Touch of Dutch 11/15

hex10-smallTOUCH OF DUTCH

Alde Fense uff der Bauerei

7 Nowember, 1957

Wann mer so rumher faahrt die scheene Bledder sehne des Schpotyaahr, kann mer net helfe alsnoch gucke fer die alde Fense sehne so rumher, wo en grosser Dinschde geduh hen Yaahre zerick, awwer wo alleweil nimmi bedracht warre, as ebbes waertvolles vun der Bauerei.  Fense sin uffgeduh warre fer drei Ursache; fer’s Vieh im Feld halde, fer die Bauerei in Deeler schneide fer unnerschidliche Krops bauere, un’s drit fer die Nochbere wisse losse, wie weit, as yedem Bauer sei Land geht.

Vun all die alde Fense, wo noch rum sin, iss die Schteemauerfens es allerschennscht zu mir.  Ich glaub, as sell die eldschde Fense sin zu finne.  Die waare schtandhaft un hen ihre Dinschde geduh viel Yaahre.  Die Schtee hen vun Land gelese sei misse fer bauere.  En Schteefens iss gemacht warre bei em Bauer, die Schtee ufflese im Feld un abdumpe newe am Feld naus.  Sell iss en „Schtee-roihe-fens“.  Un die Bauer, wo sei Blatz bissel schee gucke mache hot wolle, hot die Schtee schee uffgemauert fer en „Schteemauerfens“.  Die Fense sin drucke uffgmauert warre mitaus Maarder.

14 Nowember 1957

Die Woch wolle mer die alde Schtaakefense Kredit gewwe.  Die Ord Fense sin deel Zeite die Warremfense gheese warre.  Es Englisch Waert, des kennt mer saage, waar Zigzagfens.  Zu mir guckt’s, wie en hie-un-haer odder en riwwer-un-niwwer Fens.  Die Ort Fense hot viel Arwet gemacht fer uffduh.  Die Fense, wo es wennichscht Arwet gemacht hot, waare die Heckefense.  Es sin immer blenti Hecke un yunge Baem uffkumme un die Bauer hot sie schteh losse un sell hot mer en Heckefens gheese.

Schpeeder hen die Bauer die Poschde-fense aafange uffduh.  Des waar en latt Arwet fer die Fenseriggel mache un die Fenseposchde.  Des waar en Tschob darrich der Winder, so as sie reddi waare, wann Friehyaahr beikumme iss.  Schpeeder iss die Zeit kumme, wo der Bauer der Wire [Droht] kauft hot un an de Poschde genaggelt.

Un die Fens fer der Blatz schee gucke mache waar die Glabbordfens um die Hof rum.  Die iss reglarli geweisselt warre.  Oh, yar, mer kenne uns noch gut errinere vun der Bordfens, un der Schwaardefens, die schee Eisefens um der Hof, die Riggelfens, die Schtumbefens un die Hedgefens.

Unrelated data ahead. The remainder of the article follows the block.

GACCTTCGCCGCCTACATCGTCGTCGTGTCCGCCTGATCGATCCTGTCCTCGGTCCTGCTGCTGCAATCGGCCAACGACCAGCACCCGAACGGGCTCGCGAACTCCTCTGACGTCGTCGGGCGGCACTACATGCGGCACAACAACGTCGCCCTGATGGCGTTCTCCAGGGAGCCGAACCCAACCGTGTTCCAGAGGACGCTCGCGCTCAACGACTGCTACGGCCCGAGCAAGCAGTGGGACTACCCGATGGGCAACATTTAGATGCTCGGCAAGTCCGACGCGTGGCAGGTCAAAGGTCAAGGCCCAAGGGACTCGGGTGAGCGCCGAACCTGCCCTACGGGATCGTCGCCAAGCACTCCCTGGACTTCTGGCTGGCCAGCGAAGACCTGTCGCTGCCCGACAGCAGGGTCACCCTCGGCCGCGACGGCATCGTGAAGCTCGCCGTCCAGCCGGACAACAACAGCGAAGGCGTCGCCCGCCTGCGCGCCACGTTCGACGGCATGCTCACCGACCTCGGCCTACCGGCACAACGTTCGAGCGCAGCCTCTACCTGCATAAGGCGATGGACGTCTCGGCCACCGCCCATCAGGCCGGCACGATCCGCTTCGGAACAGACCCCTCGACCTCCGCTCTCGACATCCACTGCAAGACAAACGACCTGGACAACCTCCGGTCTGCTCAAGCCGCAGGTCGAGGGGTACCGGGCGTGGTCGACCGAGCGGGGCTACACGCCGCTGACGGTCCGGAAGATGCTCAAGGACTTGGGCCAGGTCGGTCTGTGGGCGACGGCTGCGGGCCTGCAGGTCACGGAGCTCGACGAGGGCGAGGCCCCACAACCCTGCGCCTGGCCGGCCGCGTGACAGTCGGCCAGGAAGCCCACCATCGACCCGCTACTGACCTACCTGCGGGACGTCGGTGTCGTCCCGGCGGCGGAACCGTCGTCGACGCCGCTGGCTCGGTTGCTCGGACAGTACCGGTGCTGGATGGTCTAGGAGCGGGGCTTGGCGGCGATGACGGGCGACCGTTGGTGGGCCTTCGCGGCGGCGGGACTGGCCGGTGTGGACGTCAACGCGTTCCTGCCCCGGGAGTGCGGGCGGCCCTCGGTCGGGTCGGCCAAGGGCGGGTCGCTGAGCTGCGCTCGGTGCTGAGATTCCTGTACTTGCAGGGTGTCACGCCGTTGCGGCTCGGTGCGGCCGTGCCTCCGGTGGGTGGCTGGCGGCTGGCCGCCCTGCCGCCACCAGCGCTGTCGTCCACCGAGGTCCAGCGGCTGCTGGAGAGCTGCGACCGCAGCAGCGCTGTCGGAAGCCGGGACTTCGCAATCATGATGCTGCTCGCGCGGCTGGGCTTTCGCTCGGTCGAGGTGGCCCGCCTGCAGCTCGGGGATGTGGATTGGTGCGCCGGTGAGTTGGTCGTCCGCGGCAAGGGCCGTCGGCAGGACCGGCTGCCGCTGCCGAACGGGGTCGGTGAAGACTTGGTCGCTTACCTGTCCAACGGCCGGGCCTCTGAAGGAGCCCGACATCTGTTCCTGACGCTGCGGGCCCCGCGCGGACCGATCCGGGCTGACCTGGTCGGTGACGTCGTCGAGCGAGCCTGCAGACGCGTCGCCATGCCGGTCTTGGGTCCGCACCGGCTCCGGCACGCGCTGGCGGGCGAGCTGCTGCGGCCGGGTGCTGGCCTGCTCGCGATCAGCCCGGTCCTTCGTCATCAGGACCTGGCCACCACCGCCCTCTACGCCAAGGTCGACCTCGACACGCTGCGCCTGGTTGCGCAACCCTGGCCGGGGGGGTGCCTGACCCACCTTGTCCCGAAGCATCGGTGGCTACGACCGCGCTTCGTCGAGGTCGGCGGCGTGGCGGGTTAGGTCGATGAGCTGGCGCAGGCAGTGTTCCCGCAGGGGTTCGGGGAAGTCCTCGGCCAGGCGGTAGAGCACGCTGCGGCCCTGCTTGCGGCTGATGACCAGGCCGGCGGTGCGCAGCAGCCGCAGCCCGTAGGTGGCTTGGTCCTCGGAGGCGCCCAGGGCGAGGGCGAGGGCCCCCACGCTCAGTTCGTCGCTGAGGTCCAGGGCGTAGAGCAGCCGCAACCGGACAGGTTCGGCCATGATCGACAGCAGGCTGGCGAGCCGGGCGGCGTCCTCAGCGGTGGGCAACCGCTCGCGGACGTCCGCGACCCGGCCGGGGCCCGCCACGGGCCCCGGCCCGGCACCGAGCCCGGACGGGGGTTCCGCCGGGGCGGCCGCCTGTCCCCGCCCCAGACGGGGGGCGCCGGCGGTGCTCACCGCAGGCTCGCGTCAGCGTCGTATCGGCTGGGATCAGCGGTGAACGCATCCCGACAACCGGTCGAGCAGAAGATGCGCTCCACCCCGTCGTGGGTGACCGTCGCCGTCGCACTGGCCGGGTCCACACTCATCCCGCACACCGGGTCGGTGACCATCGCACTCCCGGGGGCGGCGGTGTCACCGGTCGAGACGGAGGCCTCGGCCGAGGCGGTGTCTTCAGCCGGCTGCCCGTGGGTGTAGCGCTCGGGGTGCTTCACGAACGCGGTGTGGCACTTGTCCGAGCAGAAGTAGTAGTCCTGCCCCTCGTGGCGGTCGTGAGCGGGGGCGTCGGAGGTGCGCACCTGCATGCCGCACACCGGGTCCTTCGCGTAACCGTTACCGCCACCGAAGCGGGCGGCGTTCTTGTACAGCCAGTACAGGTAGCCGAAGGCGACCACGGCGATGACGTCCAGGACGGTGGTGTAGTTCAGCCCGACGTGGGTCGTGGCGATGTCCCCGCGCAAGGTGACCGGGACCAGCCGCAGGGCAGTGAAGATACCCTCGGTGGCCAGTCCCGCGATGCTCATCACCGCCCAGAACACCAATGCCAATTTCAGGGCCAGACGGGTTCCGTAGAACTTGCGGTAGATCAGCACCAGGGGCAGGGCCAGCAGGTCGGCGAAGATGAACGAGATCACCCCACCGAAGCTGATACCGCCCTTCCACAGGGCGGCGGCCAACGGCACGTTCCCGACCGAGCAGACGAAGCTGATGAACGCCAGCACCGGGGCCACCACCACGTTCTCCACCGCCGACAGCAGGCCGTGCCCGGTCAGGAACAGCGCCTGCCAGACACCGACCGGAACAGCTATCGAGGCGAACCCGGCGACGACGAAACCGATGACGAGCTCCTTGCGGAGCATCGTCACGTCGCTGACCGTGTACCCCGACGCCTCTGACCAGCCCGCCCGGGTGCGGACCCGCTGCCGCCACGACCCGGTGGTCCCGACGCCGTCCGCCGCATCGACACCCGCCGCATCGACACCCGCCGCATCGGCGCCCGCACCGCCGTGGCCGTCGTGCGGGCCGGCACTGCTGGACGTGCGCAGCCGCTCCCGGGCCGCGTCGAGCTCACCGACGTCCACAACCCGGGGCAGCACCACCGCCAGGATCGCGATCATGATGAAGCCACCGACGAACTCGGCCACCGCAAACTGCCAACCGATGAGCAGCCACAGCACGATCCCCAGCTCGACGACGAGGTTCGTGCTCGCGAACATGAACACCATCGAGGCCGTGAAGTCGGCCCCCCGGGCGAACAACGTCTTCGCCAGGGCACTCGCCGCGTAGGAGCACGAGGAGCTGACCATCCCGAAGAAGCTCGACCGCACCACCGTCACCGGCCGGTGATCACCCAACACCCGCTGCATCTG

Selli [Fense] wolle mer en Pichder in unser Kopp halde, so wann sie zammefalle, as mer die alde Fense alsnoch sehne kenne in unserer Meind un eschtimere kenne.

-Florence Baver

TOUCH OF DUTCH

Old fences on the farm

November 7, 1957

When we drive round about the country in fall to see the pretty leaves, we can’t help but still look to see the old fences here about, which have done a great service years ago, but now are no longer considered as something valuable for the farm.  Fences were put up for three reasons:  to keep the cattle in the field; to divide the farm in parcels to grow different crops; and third, to let the neighbors know how far every farmer’s land went.

Of all the old fences, that still survive, the stone wall fence is the nicest of all to me.  I believe they are the oldest fences we can find.  They were sturdy and served their purpose many years.  The stones needed to be pick up from the land to farm it.  A stone fence was made by the farmer, who picked the stone up from the field and dumped them off out along the field.  That is a stone row fence.  And the farmer, who wanted to make his place look a little nice, built the stone up nicely in a wall for a “stone wall fence”.  The fence was built ‘dry’, without mortar.

November 14, 1957

This week we want to acknowledge the old stake fences.  This type of fence was many times called the worm fence. An English word, this we could say, is zig-zag fence.  To me it looks like a ‘from here to there’ or ‘over here to over there’ fence.  This type of fence took a lot of work to put up.  The fence that made the least work was the brush fence.  There were always much underbrush and little trees growing up [in the fence row] and the farmer left them stand, and that we called the brush fence.

Later the farmer started putting up the post fences.  It was a lot of work to make the fence rails and posts.  This was a job done through the winter, so they were ready when spring came around.  Later came the time when the farmer bought wire and nailed it to the posts.

And the fence to make the place look nice was the clapboard or picket fence around the yard.  It was regularly white-washed.  O sure, we can still remember the common board fence, the wood slab fence [rough cuts from timber], and the beautiful cast iron fence around the yard, the rail fence, the stump fence [usually around a wood lot on the farm, from tree stumps] and the hedge fence.

We want to keep a picture of those fences in our head, so if they fall into ruin, that we can still see them in our mind and can appreciate them.

Hallicher Beddaag zu eich all!
Happy Thanksgiving to everyone!

—Larry Gradwohl

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